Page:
Backup is Evil – Part 1 – Bad Requirements
Data protection is about data availability, backup is not a business requirement, data availability is. 
IT professionals have at their disposal a variety of tools to help businesses achieve their data availability goals, including backup, restoration, replication and recovery, but it is critical to keep focussed on the actual goal, which is the availability of the data, and to balance that goal by using the right set of tools for the specific job. Held in balance are concepts like data importance or business criticality, budget, time to deploy, operational capability and costs of downtime.
Having stated that a data protection and retention solution should be designed from a balanced set of well-defined business requirements, it should be noted that this rarely the case. Instead, data protection solutions are designed and propagated based on inherited requirements that were not
- originally specified in consultation with the business,
- have not been adequately reviewed,
- and are inappropriate in the current regulatory, corporate, or technical environments.
The unfortunate fact is that backup, like insurance is an aspect of risk management, and that every dollar spent on backup is a dollar that cannot be spent on IT projects that have the potential to improve the bottom line. Because of this it is important for IT management to ensure that every dollar spent on data protection is not wasted on ineffective and outdated strategies.
The Origin of Typical Data Protection Requirements
Unfortunately, data protection processes and planning often revolve around the unsettling question of “how much can you afford to lose.”, a question that rarely meets with a well thought out or balanced response. While its understandable for the business to ask that “no data shall be lost under any circumstances, and all data created at any time shall be kept indefinitely”, the costs of doing so are prohibitive. The sad fact is, that in the absence of a detailed cost benefit analysis of the various options, these are the kinds of requirements that the backup designer has to satisfy often without adequate resources.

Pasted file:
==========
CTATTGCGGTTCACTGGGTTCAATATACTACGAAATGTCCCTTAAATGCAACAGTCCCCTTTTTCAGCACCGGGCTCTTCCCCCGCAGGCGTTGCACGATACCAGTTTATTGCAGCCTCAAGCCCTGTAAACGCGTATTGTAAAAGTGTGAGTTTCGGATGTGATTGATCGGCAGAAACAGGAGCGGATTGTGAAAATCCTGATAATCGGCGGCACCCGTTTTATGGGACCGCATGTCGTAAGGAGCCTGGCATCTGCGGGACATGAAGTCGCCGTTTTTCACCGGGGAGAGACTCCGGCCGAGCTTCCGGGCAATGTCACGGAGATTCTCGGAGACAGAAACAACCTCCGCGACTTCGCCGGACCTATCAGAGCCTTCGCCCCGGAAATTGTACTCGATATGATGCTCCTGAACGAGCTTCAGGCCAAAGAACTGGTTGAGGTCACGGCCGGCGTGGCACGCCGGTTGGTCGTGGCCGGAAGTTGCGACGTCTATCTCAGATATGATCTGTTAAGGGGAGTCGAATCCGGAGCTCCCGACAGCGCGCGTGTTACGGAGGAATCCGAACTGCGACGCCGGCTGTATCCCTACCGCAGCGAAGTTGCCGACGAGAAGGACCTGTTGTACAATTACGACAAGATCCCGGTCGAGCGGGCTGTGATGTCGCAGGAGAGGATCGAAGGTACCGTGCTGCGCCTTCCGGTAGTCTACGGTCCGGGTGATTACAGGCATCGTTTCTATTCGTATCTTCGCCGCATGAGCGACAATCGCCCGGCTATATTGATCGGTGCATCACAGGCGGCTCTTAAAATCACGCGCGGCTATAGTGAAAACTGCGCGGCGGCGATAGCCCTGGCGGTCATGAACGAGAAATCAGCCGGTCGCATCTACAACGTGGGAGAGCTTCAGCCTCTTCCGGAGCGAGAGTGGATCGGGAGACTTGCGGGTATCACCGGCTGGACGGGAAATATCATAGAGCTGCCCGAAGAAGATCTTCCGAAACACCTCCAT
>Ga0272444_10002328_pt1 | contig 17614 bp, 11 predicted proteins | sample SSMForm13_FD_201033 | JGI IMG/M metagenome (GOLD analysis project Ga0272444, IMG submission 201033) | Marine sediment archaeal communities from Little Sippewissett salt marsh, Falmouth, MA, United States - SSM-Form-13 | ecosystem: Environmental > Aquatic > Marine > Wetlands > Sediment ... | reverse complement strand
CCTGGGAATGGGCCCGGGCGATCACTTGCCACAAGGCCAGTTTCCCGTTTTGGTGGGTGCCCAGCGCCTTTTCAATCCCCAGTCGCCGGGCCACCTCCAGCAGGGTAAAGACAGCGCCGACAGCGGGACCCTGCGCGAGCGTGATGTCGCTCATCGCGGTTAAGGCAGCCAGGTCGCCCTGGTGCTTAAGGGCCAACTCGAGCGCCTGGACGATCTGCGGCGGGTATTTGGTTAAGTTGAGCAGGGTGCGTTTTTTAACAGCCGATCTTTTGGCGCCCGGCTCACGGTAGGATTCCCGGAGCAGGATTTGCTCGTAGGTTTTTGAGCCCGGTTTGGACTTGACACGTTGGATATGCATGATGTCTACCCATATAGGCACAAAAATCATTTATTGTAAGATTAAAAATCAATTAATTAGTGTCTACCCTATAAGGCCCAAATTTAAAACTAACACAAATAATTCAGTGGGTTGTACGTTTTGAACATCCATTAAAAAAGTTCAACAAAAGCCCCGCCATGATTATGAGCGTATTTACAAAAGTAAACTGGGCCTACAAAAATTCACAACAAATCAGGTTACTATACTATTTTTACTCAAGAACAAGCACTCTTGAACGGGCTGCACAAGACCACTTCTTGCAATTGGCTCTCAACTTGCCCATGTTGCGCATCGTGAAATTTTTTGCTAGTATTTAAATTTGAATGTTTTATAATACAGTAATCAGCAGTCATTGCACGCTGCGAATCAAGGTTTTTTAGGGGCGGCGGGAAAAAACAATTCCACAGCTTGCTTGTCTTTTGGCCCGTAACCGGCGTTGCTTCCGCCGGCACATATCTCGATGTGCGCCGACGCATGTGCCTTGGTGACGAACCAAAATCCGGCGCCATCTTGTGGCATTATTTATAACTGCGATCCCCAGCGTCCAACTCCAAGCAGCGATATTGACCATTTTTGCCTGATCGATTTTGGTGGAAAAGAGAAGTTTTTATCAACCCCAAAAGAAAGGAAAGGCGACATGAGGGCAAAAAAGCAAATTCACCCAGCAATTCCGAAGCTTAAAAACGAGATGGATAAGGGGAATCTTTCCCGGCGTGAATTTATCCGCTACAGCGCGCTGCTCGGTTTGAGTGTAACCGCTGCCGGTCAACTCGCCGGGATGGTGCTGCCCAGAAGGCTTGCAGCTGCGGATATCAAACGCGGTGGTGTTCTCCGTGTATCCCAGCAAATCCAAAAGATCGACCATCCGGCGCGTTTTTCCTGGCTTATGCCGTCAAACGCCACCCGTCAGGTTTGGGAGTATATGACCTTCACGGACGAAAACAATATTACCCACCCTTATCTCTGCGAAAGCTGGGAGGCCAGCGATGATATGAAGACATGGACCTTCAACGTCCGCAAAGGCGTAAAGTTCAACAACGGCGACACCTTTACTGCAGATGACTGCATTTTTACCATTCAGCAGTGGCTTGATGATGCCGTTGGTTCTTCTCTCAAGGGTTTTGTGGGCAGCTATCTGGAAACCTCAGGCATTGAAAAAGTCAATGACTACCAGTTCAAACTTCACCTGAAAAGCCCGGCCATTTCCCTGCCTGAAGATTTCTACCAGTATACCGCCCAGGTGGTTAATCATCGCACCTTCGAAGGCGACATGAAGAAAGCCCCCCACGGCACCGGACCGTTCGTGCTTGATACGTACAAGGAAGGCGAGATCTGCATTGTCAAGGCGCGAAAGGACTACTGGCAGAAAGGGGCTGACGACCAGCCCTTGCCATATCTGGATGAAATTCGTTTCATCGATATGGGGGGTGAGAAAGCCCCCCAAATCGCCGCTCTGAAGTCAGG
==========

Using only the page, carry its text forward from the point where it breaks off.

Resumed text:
Rather than asking the difficult questions, many IT organizations fail to engage in any meaningful dialogue with the business, and fall into the habit of continuing whatever had gone before ; implementing a data protection regimes similar to the following
- Changed data is backed up to tape every night and kept for two to four weeks
- All data is backed up to tape once a week and kept for four to ten weeks
- All data is backed up to tape once a month and is kept for seven years
In addition, to protect against site failures, they may also perform the following additional procedures
- Backup tapes, or copies of backup tapes are sent offsite
- “Mission Critical” data is synchronously replicated via dedicated high speed networks to an alternate data centre.
The advantage of these data protection regimes is that they are well known, and serve as a general “catch all” solution. These are then signed off by management as “standard IT practice”. What surprises me is that this practice continues despite numerous examples of its inadequacy. As a case in point, over 25% of enterprise IT organizations report being either dissatisfied or very dissatisfied with tape based backup infrastructures, and synchronous replication is renowned for instantaneously replicating data corruption across two sites in a variety of data loss scenarios.
None of this is just theory, I talk to many of Australias largest organisations and best system integrators, and whenever I talk about this I see many heads nodding in agreement.
I’ll spend the next week or so detailing exactly what I believe is wrong with the way most people approach backup, and then, once my spleen is well and truly vented, I’ll write about how I think this should be fixed. (For those who cant wait, the answer is replication based backup combined with image based dumps to removable media)
 Paraphrased from SNIA Education “Disk and Tape Backup Mechanism”
 The Continued Shift to Disk based data protection solutions – Forrester Research 2007